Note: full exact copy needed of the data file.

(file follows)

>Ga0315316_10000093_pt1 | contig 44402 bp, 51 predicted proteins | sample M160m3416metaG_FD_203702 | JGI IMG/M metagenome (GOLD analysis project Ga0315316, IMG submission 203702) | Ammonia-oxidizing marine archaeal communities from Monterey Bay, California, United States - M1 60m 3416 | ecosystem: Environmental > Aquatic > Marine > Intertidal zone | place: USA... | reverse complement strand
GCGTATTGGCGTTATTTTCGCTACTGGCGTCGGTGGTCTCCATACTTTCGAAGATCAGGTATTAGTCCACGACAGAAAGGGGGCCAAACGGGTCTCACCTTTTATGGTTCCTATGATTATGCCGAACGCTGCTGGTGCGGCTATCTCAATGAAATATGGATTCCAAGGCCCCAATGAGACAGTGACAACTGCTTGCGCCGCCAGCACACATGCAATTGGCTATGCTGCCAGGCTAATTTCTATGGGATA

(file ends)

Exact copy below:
>Ga0315316_10000093_pt1 | contig 44402 bp, 51 predicted proteins | sample M160m3416metaG_FD_203702 | JGI IMG/M metagenome (GOLD analysis project Ga0315316, IMG submission 203702) | Ammonia-oxidizing marine archaeal communities from Monterey Bay, California, United States - M1 60m 3416 | ecosystem: Environmental > Aquatic > Marine > Intertidal zone | place: USA... | reverse complement strand
GCGTATTGGCGTTATTTTCGCTACTGGCGTCGGTGGTCTCCATACTTTCGAAGATCAGGTATTAGTCCACGACAGAAAGGGGGCCAAACGGGTCTCACCTTTTATGGTTCCTATGATTATGCCGAACGCTGCTGGTGCGGCTATCTCAATGAAATATGGATTCCAAGGCCCCAATGAGACAGTGACAACTGCTTGCGCCGCCAGCACACATGCAATTGGCTATGCTGCCAGGCTAATTTCTATGGGATA